(11/29/18 - 6:00PM) Another major storm system will be affecting the state this weekend, as it pushes through the region. This system will bring the chance for heavy rain, flooding, severe weather and snow to different portions of the state from Friday afternoon into Monday morning.
Things will start off Friday afternoon into Saturday evening, with heavy rain and flooding potential across a good portion of the state. Widespread rainfall amounts of 0.50-1.50" are likely across much of the state, with higher totals possible across portions of Southern Illinois. Minor flooding potential is likely across portions of Central and Southern Illinois, where conditions have been somewhat abnormally wet over the past several weeks. Additionally, minor to moderate flood potential is likely across portions of Northern and Western Illinois. Across this area, the combination of snow melt due to mild temperatures, frozen ground due to recently cold temps, and the expected heavy rainfall, will lead to an increased risk for flooding. Sewers/drains covered with ice and snow may lead to abnormal and increased flood potential on roads.
A thunderstorm and severe weather threat will likely exist across portions of the state on Saturday and Saturday night. In the wake of early heavy heavy rains, some clearing may occur, in addition to some destabilization. By mid-afternoon moderate instability and moisture will be in place for this time of year. With favorable upper level conditions and an approaching cold front, a broken line of thunderstorms will likely develop across far Eastern Missouri on into Southwest Illinois. This activity will push northeast, across a good portion of Central and Southern Illinois Saturday evening and early night. Given the environment in place, an isolated severe threat is likely. Further updates regarding the severe potential may be needed.
This storm system will end with rain showers turning to snow showers across portions of Northern and Central Illinois Sunday afternoon, continuing into Monday morning. Only minor accumulations of snow are likely, less than 1".
(3:15PM - 11/29/18) A weak disturbance moving through the region will bring the chance for some light precip to portions of Northern Illinois this evening into very early Friday morning. A bit of sleet/snow may mix in at the onset or precip, however most of the precip is expected to be freezing drizzle or light freezing rain.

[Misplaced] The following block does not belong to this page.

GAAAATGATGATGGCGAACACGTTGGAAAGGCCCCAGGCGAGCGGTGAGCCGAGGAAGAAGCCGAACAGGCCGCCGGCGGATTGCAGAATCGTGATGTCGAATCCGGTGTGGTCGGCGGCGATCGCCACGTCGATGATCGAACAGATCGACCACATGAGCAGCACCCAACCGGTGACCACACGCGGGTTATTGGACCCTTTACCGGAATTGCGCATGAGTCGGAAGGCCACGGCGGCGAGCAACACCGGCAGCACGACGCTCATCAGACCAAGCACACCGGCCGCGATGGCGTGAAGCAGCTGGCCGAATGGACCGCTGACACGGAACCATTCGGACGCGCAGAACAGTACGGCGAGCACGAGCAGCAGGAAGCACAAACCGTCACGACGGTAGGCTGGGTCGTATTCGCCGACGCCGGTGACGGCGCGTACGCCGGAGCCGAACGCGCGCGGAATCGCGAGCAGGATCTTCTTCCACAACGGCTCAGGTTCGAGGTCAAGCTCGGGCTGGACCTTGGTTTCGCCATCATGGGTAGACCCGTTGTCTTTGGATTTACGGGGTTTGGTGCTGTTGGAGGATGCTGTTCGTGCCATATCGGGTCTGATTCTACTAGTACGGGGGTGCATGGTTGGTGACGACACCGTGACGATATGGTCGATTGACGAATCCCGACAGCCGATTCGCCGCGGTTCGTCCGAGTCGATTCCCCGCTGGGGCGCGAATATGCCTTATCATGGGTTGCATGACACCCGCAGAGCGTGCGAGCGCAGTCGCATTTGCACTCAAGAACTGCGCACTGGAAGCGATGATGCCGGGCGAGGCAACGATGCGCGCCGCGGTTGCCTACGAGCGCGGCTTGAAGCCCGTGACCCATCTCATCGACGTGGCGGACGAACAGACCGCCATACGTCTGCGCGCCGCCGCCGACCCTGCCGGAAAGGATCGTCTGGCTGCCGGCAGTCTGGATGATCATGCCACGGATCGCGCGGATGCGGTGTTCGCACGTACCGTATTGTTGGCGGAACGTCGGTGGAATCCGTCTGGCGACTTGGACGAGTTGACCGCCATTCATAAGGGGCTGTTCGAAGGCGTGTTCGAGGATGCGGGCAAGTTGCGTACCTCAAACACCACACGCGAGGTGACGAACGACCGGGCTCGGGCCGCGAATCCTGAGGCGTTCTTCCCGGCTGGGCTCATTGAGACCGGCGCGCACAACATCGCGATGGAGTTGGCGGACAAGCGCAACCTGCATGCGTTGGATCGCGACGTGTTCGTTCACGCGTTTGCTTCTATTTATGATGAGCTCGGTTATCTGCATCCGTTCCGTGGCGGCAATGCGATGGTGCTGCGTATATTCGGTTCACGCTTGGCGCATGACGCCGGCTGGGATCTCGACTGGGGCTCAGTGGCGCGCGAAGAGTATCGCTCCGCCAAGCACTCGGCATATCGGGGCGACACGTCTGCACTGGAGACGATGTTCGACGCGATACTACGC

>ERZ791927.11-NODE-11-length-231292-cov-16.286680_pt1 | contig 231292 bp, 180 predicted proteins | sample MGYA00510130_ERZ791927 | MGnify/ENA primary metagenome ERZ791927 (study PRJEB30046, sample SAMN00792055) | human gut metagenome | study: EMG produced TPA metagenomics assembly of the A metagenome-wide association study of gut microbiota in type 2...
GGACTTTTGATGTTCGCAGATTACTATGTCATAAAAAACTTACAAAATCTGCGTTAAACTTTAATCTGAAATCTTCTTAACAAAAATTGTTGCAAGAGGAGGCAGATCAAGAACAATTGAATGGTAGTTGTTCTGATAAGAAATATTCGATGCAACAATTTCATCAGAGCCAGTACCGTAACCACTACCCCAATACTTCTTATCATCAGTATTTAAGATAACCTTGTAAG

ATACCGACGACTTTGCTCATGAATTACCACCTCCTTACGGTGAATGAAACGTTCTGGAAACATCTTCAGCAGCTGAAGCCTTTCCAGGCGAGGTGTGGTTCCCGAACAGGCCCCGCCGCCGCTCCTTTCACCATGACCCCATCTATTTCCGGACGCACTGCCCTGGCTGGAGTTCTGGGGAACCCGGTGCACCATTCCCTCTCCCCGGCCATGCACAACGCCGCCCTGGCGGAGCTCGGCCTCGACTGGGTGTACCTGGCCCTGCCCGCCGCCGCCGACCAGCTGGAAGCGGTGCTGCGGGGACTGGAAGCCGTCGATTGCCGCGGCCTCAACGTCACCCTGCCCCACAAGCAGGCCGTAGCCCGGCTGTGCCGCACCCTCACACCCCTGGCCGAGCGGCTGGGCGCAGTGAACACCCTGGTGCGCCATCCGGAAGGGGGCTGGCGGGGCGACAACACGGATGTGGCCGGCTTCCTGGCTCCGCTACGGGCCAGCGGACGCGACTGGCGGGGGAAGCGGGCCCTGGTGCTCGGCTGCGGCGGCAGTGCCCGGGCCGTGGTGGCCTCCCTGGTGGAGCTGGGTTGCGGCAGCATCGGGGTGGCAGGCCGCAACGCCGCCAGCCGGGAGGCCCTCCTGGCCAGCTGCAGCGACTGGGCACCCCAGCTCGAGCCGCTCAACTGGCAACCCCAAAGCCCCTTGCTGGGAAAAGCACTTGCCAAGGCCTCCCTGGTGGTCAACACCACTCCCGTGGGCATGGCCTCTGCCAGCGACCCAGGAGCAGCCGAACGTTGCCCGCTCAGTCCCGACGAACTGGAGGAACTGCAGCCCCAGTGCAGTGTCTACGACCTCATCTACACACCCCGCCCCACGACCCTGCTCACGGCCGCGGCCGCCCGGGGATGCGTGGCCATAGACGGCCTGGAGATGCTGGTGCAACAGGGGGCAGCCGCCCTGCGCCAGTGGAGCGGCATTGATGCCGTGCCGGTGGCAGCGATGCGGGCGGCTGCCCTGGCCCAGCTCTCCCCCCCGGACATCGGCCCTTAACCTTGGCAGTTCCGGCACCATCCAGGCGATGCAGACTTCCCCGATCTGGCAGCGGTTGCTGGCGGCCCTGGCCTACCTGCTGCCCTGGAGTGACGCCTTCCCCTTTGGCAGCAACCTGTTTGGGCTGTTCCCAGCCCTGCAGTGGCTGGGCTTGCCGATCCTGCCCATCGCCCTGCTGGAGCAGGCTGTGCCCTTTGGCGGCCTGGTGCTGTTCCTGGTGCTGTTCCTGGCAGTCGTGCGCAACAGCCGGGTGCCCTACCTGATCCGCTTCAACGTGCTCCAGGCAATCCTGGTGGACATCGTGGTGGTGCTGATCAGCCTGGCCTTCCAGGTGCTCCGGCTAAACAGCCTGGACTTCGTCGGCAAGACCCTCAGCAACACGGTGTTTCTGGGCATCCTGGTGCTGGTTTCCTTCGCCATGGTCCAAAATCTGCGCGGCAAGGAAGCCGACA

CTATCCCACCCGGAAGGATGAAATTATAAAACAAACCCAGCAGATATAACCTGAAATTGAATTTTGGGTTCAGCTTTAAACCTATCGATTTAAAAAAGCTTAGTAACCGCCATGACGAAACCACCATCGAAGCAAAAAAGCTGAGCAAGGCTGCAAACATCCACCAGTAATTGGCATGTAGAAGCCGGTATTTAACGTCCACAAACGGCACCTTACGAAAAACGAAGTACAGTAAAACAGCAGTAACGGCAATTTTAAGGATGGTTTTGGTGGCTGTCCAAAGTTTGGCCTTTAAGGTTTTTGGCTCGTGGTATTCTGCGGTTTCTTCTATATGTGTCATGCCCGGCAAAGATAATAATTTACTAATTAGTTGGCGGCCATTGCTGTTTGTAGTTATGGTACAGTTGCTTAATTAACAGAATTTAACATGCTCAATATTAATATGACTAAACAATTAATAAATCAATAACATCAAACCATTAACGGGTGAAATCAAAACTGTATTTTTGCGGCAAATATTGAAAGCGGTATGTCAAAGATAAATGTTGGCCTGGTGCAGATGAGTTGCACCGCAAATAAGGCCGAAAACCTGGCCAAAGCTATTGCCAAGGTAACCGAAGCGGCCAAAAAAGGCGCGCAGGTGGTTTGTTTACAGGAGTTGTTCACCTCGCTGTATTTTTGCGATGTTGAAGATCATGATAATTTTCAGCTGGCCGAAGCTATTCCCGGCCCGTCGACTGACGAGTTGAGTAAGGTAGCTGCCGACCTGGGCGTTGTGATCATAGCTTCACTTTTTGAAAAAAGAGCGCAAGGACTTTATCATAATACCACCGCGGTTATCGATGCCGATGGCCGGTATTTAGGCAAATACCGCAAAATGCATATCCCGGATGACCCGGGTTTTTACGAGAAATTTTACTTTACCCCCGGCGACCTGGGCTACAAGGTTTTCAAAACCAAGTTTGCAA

Freezing rain amounts are expected to be very light, with only a glaze of ice accrual possible. Precip will end well before the morning rush period, but pre-existing icy conditions will likely continue through that time.
Happy hump day everyone. As mentioned in the previous article, we've still got the potential for heavy rain and flooding this weekend. Although judging by the inbox, the vast majority of us are more concerned with some buzz already happening about more snow next week. Let's take a brief first look.
Yes, some of the global models are tracking another storm system across our region, with enough cold air for snow.
Wait just a second though. We are still about a week out. Details are sketchy at best. In fact, both the GFS and EURO are struggling with this system. Some runs it is there, others it is completely gone.
One reason for this; this system would be coming on the heels of our weekend heavy rain maker. What happens with that system can affect what happens with this system, even if we get a system at all. The large scale troughing pattern in place is one that promotes an active storm track. Sometimes the models try too hard to spin up storms in this regime.
Here is a look at 3 of the last 4 GFS runs and youll see everything from heavy snow to barely any at all.
0z - enjoy your dusting.
12z - BUY ALL THE BREAD AND CLOSE THE SCHOOLS
18z - Eh, Im from IL and can shovel this in flip flops.
Like we say so many times here at ISC, you should stop following any page that posts a snowfall map from the 12z with a big headline saying more big snow is coming. There is way too much model volatility at this point to call for a big snow, or even any at all.
We have to get through the weekend system first and see if the models can get a better grip on what may happen next week. We do like keeping you as prepared as possible though, so its worth mentioning to you all. Especially after getting some questions.
At the very least, I would think we could count on at least a minor system. We will keep you posted on this. Coming more recently though will be heavy rain on Saturday, and we'll be covering that as well.